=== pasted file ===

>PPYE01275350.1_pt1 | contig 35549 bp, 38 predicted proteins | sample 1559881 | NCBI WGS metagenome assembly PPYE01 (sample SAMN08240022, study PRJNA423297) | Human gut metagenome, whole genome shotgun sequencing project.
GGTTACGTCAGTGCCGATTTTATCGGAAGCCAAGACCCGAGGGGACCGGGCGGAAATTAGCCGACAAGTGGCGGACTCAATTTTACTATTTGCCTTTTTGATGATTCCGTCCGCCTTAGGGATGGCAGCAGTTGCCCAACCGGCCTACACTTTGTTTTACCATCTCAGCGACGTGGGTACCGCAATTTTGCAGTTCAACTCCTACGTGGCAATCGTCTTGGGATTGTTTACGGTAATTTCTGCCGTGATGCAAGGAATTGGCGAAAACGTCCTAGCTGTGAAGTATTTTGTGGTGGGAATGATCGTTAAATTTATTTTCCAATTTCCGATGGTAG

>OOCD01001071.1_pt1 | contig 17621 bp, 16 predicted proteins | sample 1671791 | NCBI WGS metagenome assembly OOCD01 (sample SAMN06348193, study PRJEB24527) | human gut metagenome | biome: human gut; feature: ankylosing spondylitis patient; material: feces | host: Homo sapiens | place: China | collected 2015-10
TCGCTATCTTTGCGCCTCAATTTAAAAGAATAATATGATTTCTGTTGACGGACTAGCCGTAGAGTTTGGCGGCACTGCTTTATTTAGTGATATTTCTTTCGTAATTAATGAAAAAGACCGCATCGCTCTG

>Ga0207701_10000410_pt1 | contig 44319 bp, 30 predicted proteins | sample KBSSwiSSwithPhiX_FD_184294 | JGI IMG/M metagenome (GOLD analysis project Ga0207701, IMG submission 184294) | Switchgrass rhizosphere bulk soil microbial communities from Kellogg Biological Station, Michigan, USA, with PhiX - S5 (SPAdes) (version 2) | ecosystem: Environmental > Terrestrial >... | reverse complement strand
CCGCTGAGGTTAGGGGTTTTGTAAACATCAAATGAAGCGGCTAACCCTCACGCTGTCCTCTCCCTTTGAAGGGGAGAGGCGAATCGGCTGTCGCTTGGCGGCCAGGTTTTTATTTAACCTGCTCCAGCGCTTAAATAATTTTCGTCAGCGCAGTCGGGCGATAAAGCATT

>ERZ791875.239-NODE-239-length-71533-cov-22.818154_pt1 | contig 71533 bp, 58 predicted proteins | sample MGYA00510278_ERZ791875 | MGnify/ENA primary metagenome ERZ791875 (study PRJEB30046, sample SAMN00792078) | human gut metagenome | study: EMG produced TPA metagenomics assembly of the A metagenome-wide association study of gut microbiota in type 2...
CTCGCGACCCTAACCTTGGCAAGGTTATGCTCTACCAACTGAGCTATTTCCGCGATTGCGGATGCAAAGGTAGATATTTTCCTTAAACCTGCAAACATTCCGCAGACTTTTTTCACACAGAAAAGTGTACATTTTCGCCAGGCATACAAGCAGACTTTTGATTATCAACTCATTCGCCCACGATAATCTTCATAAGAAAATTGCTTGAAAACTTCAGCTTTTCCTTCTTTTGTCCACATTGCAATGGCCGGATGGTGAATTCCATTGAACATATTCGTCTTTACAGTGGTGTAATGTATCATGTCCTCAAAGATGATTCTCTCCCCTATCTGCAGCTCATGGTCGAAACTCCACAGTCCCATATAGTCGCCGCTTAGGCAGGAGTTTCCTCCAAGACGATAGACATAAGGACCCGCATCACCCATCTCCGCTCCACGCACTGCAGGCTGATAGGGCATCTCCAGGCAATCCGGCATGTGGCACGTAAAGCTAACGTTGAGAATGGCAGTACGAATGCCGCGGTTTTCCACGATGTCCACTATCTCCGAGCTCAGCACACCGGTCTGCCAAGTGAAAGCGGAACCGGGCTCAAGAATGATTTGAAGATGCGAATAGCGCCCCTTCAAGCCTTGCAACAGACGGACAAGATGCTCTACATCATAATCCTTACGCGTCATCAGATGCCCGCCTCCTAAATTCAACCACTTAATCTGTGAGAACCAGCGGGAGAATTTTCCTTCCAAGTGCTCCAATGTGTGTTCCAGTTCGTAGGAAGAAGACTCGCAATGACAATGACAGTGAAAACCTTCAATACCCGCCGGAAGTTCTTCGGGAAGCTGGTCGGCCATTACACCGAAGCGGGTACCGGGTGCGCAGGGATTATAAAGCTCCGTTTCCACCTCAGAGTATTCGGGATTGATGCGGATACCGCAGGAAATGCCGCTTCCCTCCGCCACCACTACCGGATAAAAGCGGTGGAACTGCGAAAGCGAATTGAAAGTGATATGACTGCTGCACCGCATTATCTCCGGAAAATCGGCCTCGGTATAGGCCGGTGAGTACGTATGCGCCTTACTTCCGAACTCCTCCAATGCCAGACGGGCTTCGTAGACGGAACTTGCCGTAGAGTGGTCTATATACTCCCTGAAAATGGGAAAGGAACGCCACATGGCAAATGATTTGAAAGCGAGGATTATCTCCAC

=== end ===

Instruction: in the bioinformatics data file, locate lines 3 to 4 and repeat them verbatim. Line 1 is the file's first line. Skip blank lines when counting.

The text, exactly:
>OOCD01001071.1_pt1 | contig 17621 bp, 16 predicted proteins | sample 1671791 | NCBI WGS metagenome assembly OOCD01 (sample SAMN06348193, study PRJEB24527) | human gut metagenome | biome: human gut; feature: ankylosing spondylitis patient; material: feces | host: Homo sapiens | place: China | collected 2015-10
TCGCTATCTTTGCGCCTCAATTTAAAAGAATAATATGATTTCTGTTGACGGACTAGCCGTAGAGTTTGGCGGCACTGCTTTATTTAGTGATATTTCTTTCGTAATTAATGAAAAAGACCGCATCGCTCTG